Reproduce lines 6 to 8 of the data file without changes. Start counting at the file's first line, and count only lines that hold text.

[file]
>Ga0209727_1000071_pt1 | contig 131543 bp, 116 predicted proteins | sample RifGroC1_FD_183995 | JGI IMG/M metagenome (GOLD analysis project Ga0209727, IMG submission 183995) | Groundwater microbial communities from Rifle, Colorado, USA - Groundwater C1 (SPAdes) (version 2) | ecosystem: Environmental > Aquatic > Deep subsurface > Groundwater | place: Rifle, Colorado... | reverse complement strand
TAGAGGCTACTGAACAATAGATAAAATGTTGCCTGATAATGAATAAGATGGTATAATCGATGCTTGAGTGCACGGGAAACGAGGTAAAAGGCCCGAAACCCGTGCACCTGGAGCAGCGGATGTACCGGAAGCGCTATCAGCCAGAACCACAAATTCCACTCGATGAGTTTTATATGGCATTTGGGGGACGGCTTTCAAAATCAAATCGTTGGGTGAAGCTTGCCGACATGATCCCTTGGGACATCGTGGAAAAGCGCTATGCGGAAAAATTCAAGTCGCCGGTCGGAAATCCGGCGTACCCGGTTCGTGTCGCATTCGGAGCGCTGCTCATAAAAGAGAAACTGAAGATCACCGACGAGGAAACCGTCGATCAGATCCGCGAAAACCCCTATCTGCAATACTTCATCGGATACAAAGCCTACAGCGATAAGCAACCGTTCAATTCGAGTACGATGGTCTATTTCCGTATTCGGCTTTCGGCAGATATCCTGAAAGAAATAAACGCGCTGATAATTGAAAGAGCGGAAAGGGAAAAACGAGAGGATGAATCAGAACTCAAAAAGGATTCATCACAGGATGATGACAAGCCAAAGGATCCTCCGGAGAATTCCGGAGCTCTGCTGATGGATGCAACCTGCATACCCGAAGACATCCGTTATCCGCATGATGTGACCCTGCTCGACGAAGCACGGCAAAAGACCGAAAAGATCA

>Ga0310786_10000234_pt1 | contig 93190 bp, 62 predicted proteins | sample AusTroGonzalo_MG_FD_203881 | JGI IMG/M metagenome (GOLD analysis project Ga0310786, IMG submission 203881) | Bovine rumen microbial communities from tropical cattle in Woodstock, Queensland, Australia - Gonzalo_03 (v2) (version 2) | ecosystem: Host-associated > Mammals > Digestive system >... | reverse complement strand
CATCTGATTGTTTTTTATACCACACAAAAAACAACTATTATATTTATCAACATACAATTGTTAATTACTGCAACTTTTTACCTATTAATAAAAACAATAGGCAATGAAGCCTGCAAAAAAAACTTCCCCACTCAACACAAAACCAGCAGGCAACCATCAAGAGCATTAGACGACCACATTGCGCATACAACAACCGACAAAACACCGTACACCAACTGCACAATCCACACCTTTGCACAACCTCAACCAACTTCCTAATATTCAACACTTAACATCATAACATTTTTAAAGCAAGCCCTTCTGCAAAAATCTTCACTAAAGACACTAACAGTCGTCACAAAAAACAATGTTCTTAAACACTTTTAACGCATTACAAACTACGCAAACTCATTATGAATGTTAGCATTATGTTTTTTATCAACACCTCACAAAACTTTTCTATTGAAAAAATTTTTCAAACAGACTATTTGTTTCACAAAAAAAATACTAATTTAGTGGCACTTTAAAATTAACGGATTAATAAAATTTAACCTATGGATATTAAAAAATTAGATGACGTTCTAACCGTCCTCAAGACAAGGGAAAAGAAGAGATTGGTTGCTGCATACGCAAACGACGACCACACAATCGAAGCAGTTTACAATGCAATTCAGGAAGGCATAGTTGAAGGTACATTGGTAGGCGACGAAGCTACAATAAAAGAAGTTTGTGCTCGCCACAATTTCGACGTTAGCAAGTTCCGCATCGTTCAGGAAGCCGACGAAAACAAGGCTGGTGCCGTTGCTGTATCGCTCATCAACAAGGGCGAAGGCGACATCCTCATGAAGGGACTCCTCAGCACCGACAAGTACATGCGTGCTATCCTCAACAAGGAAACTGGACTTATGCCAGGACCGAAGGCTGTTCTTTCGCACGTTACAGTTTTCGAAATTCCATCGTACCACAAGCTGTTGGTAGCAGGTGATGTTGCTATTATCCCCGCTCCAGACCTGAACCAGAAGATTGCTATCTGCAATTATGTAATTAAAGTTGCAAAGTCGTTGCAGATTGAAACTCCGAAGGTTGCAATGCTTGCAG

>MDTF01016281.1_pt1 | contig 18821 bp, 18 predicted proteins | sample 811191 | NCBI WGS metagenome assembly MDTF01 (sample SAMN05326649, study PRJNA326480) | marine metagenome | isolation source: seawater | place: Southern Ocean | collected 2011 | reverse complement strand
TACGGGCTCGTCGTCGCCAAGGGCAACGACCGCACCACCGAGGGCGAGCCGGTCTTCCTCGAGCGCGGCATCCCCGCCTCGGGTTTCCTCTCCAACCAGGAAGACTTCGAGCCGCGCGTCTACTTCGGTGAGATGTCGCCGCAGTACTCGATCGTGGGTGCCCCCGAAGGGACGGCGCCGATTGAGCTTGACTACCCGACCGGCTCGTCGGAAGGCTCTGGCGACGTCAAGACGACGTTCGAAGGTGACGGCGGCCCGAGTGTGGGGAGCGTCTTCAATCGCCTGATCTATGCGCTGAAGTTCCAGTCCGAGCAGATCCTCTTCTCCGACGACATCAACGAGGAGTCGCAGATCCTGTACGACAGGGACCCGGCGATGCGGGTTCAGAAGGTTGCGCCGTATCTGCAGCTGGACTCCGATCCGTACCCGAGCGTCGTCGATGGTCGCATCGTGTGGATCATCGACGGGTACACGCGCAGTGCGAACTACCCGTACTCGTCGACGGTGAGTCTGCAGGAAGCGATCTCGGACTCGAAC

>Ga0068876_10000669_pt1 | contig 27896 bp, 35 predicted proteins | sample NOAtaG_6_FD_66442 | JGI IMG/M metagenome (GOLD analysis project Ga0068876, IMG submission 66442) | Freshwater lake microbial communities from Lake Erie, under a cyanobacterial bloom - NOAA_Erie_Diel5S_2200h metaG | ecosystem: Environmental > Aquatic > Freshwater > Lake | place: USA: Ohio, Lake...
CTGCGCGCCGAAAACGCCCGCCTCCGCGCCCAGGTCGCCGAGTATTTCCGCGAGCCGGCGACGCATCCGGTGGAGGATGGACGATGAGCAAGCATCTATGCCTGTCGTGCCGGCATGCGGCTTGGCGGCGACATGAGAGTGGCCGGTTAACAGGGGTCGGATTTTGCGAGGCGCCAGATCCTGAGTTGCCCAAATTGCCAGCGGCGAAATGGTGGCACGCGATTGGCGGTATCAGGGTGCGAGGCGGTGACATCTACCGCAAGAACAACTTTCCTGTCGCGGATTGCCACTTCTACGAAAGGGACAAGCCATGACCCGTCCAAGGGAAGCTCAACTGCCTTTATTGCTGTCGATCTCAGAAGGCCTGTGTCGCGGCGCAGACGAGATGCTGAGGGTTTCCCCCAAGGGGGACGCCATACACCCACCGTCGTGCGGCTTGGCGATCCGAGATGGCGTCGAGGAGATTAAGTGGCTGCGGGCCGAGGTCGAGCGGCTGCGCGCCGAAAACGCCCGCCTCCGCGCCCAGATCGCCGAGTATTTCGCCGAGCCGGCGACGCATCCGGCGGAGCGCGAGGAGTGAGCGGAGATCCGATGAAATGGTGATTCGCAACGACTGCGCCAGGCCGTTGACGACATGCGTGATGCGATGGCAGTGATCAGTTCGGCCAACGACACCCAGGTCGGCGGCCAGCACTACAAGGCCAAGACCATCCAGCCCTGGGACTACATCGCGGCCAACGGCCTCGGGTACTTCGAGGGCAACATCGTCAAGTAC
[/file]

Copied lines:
TACGGGCTCGTCGTCGCCAAGGGCAACGACCGCACCACCGAGGGCGAGCCGGTCTTCCTCGAGCGCGGCATCCCCGCCTCGGGTTTCCTCTCCAACCAGGAAGACTTCGAGCCGCGCGTCTACTTCGGTGAGATGTCGCCGCAGTACTCGATCGTGGGTGCCCCCGAAGGGACGGCGCCGATTGAGCTTGACTACCCGACCGGCTCGTCGGAAGGCTCTGGCGACGTCAAGACGACGTTCGAAGGTGACGGCGGCCCGAGTGTGGGGAGCGTCTTCAATCGCCTGATCTATGCGCTGAAGTTCCAGTCCGAGCAGATCCTCTTCTCCGACGACATCAACGAGGAGTCGCAGATCCTGTACGACAGGGACCCGGCGATGCGGGTTCAGAAGGTTGCGCCGTATCTGCAGCTGGACTCCGATCCGTACCCGAGCGTCGTCGATGGTCGCATCGTGTGGATCATCGACGGGTACACGCGCAGTGCGAACTACCCGTACTCGTCGACGGTGAGTCTGCAGGAAGCGATCTCGGACTCGAAC

>Ga0068876_10000669_pt1 | contig 27896 bp, 35 predicted proteins | sample NOAtaG_6_FD_66442 | JGI IMG/M metagenome (GOLD analysis project Ga0068876, IMG submission 66442) | Freshwater lake microbial communities from Lake Erie, under a cyanobacterial bloom - NOAA_Erie_Diel5S_2200h metaG | ecosystem: Environmental > Aquatic > Freshwater > Lake | place: USA: Ohio, Lake...
CTGCGCGCCGAAAACGCCCGCCTCCGCGCCCAGGTCGCCGAGTATTTCCGCGAGCCGGCGACGCATCCGGTGGAGGATGGACGATGAGCAAGCATCTATGCCTGTCGTGCCGGCATGCGGCTTGGCGGCGACATGAGAGTGGCCGGTTAACAGGGGTCGGATTTTGCGAGGCGCCAGATCCTGAGTTGCCCAAATTGCCAGCGGCGAAATGGTGGCACGCGATTGGCGGTATCAGGGTGCGAGGCGGTGACATCTACCGCAAGAACAACTTTCCTGTCGCGGATTGCCACTTCTACGAAAGGGACAAGCCATGACCCGTCCAAGGGAAGCTCAACTGCCTTTATTGCTGTCGATCTCAGAAGGCCTGTGTCGCGGCGCAGACGAGATGCTGAGGGTTTCCCCCAAGGGGGACGCCATACACCCACCGTCGTGCGGCTTGGCGATCCGAGATGGCGTCGAGGAGATTAAGTGGCTGCGGGCCGAGGTCGAGCGGCTGCGCGCCGAAAACGCCCGCCTCCGCGCCCAGATCGCCGAGTATTTCGCCGAGCCGGCGACGCATCCGGCGGAGCGCGAGGAGTGAGCGGAGATCCGATGAAATGGTGATTCGCAACGACTGCGCCAGGCCGTTGACGACATGCGTGATGCGATGGCAGTGATCAGTTCGGCCAACGACACCCAGGTCGGCGGCCAGCACTACAAGGCCAAGACCATCCAGCCCTGGGACTACATCGCGGCCAACGGCCTCGGGTACTTCGAGGGCAACATCGTCAAGTAC